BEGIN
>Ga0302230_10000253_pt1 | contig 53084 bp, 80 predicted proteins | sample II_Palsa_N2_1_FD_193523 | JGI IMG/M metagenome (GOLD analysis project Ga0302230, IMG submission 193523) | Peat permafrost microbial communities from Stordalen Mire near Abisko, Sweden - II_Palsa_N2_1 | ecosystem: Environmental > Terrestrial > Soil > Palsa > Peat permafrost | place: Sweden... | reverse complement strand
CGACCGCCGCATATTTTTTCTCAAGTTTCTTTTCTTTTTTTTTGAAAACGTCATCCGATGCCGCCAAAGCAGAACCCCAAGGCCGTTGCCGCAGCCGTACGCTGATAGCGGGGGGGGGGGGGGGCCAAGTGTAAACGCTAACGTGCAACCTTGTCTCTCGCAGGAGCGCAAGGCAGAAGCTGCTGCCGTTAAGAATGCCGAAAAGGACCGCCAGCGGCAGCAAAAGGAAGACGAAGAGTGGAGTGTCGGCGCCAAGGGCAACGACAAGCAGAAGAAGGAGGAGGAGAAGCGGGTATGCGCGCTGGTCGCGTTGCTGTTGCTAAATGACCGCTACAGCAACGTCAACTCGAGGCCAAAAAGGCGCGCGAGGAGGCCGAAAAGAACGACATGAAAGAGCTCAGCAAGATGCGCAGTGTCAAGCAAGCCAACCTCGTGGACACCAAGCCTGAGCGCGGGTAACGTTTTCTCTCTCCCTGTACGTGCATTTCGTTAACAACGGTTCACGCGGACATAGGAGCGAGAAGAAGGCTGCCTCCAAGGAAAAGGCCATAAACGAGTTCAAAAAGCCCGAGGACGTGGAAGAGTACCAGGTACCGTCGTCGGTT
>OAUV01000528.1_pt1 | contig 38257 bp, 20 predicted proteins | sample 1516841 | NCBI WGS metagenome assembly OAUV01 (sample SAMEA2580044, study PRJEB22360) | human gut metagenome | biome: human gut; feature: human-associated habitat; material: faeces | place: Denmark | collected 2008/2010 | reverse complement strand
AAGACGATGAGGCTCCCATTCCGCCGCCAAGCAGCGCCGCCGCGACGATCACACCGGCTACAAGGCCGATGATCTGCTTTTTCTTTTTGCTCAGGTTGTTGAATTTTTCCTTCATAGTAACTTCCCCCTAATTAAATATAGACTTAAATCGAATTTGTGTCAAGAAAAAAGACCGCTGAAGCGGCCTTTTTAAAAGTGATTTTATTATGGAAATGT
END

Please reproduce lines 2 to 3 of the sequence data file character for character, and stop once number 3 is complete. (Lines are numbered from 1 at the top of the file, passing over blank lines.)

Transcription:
CGACCGCCGCATATTTTTTCTCAAGTTTCTTTTCTTTTTTTTTGAAAACGTCATCCGATGCCGCCAAAGCAGAACCCCAAGGCCGTTGCCGCAGCCGTACGCTGATAGCGGGGGGGGGGGGGGGCCAAGTGTAAACGCTAACGTGCAACCTTGTCTCTCGCAGGAGCGCAAGGCAGAAGCTGCTGCCGTTAAGAATGCCGAAAAGGACCGCCAGCGGCAGCAAAAGGAAGACGAAGAGTGGAGTGTCGGCGCCAAGGGCAACGACAAGCAGAAGAAGGAGGAGGAGAAGCGGGTATGCGCGCTGGTCGCGTTGCTGTTGCTAAATGACCGCTACAGCAACGTCAACTCGAGGCCAAAAAGGCGCGCGAGGAGGCCGAAAAGAACGACATGAAAGAGCTCAGCAAGATGCGCAGTGTCAAGCAAGCCAACCTCGTGGACACCAAGCCTGAGCGCGGGTAACGTTTTCTCTCTCCCTGTACGTGCATTTCGTTAACAACGGTTCACGCGGACATAGGAGCGAGAAGAAGGCTGCCTCCAAGGAAAAGGCCATAAACGAGTTCAAAAAGCCCGAGGACGTGGAAGAGTACCAGGTACCGTCGTCGGTT
>OAUV01000528.1_pt1 | contig 38257 bp, 20 predicted proteins | sample 1516841 | NCBI WGS metagenome assembly OAUV01 (sample SAMEA2580044, study PRJEB22360) | human gut metagenome | biome: human gut; feature: human-associated habitat; material: faeces | place: Denmark | collected 2008/2010 | reverse complement strand